Home >News >India >MFs can now side pocket all restructured debt till 31 Dec
Sebi wants open-ended debt schemes to have enough liquidity buffer. mint (MINT_PRINT)
Sebi wants open-ended debt schemes to have enough liquidity buffer. mint (MINT_PRINT)

MFs can now side pocket all restructured debt till 31 Dec

  • Earlier, SEBI rules only permitted debt downgraded below investment grade (rating below BBB-) or defaulted debt to be restructured

MUMBAI: The Securities and Exchange Board of India (Sebi) Wednesday allowed mutual funds to side pocket debt in cases where borrowers have approached the Asset Management Company (AMC) for debt restructuring.

Earlier, SEBI rules only permitted debt downgraded below investment grade (rating below BBB-) or defaulted debt to be restructured. The new circular, which will be in effect till 31st December will allow even higher rates debt to be side pocketed. The date on which the restructuring proposal is received by the AMC is to be treated as the trigger date for side pocketing.

Side pocketing is the seggregation of units of a scheme in lieu of bad debt. It allows investors to exit the remainder of the scheme without giving up the chance of recovery in the bad debt.

As a nationwide moratorium programme on debt repayment drew to a close on 31st August, the RBI permitted banks to restructure stressed debt affected by Covid 19 related stress. The Central Bank appointed a committee under KV Kamath, former CEO of ICICI Bank, to frame rules for debt restructuring. It also permitted lenders to form Inter Creditor Agreements (ICAs) for restructuring. This made it necessary for Sebi to issue directives since affected borrowers can owe money to banks as well as mutual funds.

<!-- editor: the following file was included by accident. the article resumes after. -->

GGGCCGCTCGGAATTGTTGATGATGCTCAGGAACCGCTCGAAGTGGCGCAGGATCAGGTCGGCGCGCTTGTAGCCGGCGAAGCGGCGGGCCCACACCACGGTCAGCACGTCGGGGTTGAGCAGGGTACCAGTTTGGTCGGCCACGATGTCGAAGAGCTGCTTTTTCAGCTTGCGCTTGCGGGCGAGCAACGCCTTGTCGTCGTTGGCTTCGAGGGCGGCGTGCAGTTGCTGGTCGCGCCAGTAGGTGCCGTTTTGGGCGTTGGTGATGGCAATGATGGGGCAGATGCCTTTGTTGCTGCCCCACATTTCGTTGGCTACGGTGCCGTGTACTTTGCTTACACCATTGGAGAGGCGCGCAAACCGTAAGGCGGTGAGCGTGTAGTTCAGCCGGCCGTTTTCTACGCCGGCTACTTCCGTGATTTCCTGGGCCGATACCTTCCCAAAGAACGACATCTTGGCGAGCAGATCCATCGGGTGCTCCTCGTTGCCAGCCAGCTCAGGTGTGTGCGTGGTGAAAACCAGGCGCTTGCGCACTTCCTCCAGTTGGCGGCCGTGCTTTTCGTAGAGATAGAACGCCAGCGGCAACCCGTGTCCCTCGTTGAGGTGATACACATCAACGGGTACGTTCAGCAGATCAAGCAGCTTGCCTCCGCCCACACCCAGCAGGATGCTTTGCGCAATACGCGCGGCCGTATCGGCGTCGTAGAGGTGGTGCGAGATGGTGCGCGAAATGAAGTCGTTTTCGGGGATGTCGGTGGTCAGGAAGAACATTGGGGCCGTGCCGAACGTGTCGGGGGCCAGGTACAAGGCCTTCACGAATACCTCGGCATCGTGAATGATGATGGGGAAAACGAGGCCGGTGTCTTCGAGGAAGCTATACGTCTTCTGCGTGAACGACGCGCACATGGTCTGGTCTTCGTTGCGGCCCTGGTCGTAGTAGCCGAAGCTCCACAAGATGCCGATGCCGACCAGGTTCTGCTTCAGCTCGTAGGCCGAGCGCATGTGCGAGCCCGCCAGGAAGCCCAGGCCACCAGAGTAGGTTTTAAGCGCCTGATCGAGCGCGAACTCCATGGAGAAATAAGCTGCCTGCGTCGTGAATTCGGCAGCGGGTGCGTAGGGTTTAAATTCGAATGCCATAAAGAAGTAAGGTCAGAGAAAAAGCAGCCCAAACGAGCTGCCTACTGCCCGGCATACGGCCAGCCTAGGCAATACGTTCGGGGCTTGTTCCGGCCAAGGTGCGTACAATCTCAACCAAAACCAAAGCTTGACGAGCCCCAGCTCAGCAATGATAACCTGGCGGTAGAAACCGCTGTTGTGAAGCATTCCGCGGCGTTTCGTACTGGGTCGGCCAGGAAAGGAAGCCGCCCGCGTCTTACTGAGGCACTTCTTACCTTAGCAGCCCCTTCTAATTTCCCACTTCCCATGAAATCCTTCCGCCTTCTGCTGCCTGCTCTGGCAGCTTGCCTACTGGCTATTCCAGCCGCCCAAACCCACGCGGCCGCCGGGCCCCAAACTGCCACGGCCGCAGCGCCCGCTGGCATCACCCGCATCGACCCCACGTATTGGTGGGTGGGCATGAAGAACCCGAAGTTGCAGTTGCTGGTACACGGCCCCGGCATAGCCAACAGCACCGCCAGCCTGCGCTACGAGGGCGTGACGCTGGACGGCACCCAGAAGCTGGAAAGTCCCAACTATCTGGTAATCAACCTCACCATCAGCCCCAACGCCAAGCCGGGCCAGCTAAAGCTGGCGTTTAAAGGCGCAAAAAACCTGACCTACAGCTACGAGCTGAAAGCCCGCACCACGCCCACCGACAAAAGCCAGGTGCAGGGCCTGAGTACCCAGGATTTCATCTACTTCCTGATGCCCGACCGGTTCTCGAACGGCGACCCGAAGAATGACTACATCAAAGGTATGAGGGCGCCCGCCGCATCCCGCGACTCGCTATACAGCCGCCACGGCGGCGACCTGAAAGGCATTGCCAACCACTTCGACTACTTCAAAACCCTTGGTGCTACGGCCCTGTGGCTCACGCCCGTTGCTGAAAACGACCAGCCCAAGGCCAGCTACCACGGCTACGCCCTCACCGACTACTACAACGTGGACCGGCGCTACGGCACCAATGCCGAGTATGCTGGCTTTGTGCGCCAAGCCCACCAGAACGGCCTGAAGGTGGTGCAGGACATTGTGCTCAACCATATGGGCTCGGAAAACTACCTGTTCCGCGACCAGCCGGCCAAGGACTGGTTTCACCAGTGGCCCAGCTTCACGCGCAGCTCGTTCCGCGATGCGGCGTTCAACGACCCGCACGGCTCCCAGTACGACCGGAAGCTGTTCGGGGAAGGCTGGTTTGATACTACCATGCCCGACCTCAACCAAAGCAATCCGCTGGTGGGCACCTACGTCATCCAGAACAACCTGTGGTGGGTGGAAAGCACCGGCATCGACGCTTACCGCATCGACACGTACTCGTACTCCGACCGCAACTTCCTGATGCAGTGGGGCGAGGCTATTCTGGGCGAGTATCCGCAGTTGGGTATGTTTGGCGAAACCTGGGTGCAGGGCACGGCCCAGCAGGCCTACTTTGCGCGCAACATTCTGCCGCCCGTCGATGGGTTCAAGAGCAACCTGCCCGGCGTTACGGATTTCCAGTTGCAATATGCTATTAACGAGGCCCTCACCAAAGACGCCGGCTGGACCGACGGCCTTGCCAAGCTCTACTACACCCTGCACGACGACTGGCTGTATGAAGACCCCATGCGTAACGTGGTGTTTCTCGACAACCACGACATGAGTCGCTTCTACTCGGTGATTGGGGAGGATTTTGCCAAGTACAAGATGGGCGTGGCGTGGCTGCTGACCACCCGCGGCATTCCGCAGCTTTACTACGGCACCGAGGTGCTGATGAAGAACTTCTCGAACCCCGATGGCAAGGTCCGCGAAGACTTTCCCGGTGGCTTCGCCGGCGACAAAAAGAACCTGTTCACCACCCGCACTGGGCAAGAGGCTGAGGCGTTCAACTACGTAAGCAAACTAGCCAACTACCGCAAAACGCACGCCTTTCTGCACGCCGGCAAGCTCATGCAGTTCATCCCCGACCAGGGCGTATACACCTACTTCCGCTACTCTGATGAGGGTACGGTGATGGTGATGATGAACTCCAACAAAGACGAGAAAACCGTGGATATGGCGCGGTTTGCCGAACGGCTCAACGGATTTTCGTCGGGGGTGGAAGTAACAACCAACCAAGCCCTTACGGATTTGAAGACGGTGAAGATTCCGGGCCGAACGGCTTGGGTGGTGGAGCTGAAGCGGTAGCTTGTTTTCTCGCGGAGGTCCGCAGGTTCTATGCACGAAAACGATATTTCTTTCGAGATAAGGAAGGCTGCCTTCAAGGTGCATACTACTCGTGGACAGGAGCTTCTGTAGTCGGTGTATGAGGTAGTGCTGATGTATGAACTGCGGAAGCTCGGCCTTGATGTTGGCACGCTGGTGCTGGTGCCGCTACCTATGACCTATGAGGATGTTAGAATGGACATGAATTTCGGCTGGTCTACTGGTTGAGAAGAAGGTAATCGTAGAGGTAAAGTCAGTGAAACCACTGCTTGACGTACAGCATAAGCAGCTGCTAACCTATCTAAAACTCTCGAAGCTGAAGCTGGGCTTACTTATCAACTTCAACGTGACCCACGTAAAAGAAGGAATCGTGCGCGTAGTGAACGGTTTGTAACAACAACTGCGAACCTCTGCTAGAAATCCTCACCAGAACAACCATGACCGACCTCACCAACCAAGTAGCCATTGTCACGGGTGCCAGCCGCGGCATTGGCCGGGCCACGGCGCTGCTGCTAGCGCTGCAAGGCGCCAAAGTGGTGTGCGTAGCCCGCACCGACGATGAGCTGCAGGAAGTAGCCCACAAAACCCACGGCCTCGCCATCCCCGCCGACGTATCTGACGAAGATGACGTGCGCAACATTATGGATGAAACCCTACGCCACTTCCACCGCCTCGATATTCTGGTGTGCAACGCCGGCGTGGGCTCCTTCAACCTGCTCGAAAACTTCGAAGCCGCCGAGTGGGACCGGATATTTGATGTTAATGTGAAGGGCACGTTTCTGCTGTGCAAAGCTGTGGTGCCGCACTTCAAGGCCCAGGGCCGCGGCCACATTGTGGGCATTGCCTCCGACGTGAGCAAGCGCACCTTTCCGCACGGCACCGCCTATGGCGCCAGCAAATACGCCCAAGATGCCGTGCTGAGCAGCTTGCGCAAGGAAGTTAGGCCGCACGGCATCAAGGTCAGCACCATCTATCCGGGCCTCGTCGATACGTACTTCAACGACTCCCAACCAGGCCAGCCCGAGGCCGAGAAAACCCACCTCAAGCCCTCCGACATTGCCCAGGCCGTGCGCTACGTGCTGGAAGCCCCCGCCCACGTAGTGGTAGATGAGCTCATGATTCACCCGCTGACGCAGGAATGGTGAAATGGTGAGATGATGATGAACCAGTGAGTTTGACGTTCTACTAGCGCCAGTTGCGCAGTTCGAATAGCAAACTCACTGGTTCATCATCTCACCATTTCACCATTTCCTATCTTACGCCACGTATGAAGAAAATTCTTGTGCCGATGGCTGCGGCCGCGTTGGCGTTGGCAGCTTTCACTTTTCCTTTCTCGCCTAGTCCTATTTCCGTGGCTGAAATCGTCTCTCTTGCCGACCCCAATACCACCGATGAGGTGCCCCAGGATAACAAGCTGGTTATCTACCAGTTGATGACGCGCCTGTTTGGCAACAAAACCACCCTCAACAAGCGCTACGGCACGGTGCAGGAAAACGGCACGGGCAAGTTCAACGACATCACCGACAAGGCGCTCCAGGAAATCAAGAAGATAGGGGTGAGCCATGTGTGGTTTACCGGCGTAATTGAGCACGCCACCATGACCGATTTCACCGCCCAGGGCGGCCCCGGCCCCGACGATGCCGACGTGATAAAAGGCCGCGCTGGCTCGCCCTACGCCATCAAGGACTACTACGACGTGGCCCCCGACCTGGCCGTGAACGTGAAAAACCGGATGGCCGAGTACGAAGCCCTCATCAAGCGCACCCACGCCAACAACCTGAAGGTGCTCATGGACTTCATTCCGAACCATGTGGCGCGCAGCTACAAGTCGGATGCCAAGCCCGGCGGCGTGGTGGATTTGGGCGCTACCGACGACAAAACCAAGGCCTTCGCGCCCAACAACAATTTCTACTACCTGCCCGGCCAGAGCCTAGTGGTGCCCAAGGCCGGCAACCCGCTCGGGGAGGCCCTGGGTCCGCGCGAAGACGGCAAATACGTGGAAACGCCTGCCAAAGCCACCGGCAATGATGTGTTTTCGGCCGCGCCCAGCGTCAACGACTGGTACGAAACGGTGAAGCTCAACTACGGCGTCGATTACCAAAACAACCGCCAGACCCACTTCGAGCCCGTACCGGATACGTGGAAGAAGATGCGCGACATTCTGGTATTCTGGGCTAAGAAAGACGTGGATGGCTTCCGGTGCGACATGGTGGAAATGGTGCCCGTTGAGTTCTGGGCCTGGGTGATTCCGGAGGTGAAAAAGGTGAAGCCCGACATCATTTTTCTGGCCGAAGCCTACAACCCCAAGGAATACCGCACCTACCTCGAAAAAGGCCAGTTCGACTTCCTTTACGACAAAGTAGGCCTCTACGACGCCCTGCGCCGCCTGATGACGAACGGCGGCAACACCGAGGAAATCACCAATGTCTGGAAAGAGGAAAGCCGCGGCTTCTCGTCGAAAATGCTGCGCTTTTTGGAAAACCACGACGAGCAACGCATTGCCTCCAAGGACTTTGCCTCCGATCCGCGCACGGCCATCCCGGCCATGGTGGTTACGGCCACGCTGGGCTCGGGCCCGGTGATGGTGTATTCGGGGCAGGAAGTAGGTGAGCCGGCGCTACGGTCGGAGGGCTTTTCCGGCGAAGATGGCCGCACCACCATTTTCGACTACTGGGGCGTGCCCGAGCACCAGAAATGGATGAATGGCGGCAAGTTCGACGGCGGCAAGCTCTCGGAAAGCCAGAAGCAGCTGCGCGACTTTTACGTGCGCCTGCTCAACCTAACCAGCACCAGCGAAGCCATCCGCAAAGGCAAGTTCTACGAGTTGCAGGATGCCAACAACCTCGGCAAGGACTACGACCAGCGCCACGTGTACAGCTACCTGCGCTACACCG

In a 31st August circular, SEBI said that if debt is restructured solely due to covid-19, the concerned credit ratings agency may not recognise it as an event of default.

The circular did not address the possibility that even without a downgrade, debt funds holding this type of paper may see a surge in outflows as happened in April 2020 before the freezing of 6 schemes of Franklin Templeton Mutual Fund. The creation of a side pocket can thus counter such outflows since redemptions are not permitted from side pocketed units. Mutual Funds pay holders of such units as and when borrowers make repayments on the stressed debt.

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